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Why the FBI facial recognition plan should terrify us all

Land of the Free

Next Generation Identification. NGI. These three words and three letters are the most dangerous move the US Government has ever planned since Prohibition. It’s bigger than SOPA. It’s bigger than any privacy, detention, or body scanning debacle that the government has rolled out, and there have been plenty of them the last few years.

The $1 billion project isn’t just about facial recognition according to NewScientist. It “will also add biometrics such as iris scans, DNA analysis and voice identification to the toolkit.”

All of this should terrify us. The motives are (publicly) good – create a database of known and suspected criminals, grab shots from cameras placed around the country, and tie it all together with a complex algorithm to make finding criminals and suspects easier. Then again, nuclear science was initially started to create the ultimate power source to make the world better. The end result was bombs that can kill millions at a time.

Motives do not always equate to reality. Here are my three biggest concerns:


Association by proximity

The family is thrilled to be in this picture

There is a natural progression that will happen once this is a reality. At first, the idea is to help locate criminals and suspects. Over time (perhaps from the beginning) the technology will be used to find associates of criminals and suspects. These POIs (persons of interest) will likely also be plugged into the database.

Imagine walking through a train station and striking up a conversation with someone who is wearing a shirt from your alma mater. It happens all the time. Unbeknownst to you, this fellow Oregon Duck is suspected of kidnapping children and you’re now chatting, laughing, and shaking hands with this person. The system and the people behind it who cannot hear the nature of the conversation will want to know who you are. Could you be the person the suspect’s been chatting with online who also has an interest in children?

These are the questions that privacy advocates are posing in regards to the program and they’re right to do so. Standing in a crowd next to someone about to commit a crime can be enough to put you on a watchlist, under surveillance, or as part of the criminal investigation. It’s natural. The FBI and other authorities are the good guys wanting to stop the bad guys and it would be wrong for them to not track down every possible lead.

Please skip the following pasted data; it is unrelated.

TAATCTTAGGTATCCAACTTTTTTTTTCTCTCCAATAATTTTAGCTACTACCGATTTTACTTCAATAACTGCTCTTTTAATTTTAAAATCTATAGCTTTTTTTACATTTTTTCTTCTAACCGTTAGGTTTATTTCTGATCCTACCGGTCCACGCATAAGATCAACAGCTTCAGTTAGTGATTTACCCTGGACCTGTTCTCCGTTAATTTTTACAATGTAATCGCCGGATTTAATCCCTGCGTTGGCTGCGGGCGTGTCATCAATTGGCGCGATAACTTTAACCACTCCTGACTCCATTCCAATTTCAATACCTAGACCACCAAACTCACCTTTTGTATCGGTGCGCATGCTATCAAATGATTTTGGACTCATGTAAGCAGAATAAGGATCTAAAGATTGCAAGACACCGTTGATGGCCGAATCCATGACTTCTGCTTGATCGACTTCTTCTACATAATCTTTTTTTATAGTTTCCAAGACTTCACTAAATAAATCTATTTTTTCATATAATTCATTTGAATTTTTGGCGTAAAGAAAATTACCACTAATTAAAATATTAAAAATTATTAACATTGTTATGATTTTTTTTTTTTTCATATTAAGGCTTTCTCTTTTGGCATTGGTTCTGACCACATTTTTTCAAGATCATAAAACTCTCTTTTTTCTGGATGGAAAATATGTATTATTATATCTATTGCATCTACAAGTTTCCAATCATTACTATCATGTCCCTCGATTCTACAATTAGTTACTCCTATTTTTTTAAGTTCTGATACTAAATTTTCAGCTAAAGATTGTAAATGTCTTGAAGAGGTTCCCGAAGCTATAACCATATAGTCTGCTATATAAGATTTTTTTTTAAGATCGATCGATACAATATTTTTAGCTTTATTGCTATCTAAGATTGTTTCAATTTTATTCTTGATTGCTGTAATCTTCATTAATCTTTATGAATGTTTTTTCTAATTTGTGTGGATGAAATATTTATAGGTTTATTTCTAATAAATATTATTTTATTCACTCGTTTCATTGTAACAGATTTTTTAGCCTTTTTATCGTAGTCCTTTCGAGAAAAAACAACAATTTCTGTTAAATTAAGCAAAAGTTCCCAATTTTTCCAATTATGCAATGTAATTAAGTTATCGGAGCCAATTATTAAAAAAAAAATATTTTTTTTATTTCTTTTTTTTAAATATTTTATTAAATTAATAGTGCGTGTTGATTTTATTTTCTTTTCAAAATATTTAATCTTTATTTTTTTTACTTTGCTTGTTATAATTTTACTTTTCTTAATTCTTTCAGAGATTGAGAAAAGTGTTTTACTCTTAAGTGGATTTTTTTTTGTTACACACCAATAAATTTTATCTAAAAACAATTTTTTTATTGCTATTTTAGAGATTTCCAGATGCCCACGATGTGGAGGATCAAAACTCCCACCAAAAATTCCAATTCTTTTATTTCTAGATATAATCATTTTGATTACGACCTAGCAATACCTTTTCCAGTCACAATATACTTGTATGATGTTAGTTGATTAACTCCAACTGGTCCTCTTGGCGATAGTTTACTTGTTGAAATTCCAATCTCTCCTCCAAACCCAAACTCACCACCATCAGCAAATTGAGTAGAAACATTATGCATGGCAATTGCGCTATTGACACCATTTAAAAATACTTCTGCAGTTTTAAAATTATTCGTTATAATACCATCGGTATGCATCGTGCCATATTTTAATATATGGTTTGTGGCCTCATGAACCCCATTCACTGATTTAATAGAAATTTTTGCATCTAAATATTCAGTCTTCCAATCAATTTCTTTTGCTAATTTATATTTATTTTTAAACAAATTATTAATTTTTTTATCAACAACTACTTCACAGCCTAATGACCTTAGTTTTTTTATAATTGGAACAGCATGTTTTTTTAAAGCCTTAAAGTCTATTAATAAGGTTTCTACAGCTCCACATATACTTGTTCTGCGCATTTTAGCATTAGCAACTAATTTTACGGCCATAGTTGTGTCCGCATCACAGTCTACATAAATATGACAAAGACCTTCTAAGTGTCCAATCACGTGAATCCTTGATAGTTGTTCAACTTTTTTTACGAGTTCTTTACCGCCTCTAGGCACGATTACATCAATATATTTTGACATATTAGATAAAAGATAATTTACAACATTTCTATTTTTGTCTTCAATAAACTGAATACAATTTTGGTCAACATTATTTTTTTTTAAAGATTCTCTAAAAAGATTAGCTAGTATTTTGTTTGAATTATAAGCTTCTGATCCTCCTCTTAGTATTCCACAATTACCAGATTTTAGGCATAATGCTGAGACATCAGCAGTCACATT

The problem is that every victory as a result will lead to more innocent people being flagged. At some point, simply being in the wrong place at the wrong time will lead to an innocent person being hurt. It will happen.


Reliance on technology

Top Gun

There’s a line in Top Gun:

“During the Korean War, the Navy kill  ratio was twelve-to-one. We shot down  twelve of their jets for every one of  ours. In Vietnam, this ratio fell to  three-to-one. Our pilots depended on missiles. They lost their dogfighting skills.”

You can say the same thing about the FBI’s investigating skills when this program gets into full swing. Just like missiles, this technology will offer faster and more conclusive resolutions to many investigations. You lock on target and fire, just like with missiles. The problem is when you start relying on the technology itself and lose focus on what really solves the majority of crimes today: investigating.

Questioning people, following leads, checking physical evidence through CSI, and following the good ol’ fashion hunch – these are the tools that modern investigators use today to solve crimes. It’s not much different than it was 40 years ago. More tools have been added. Technologies have made things easier. Overall, the system is the same and it works very well. There will always be unsolved crimes, but the success rate is strong for a country so large.

NGI represents a shift in the way they’ll investigate. It will supersede many procedures. It will act as a shortcut in investigations and the results will be positive in many ways. Just as missiles represented a one-shot kill, NGI will represent a one-shot (of the camera) find of suspects.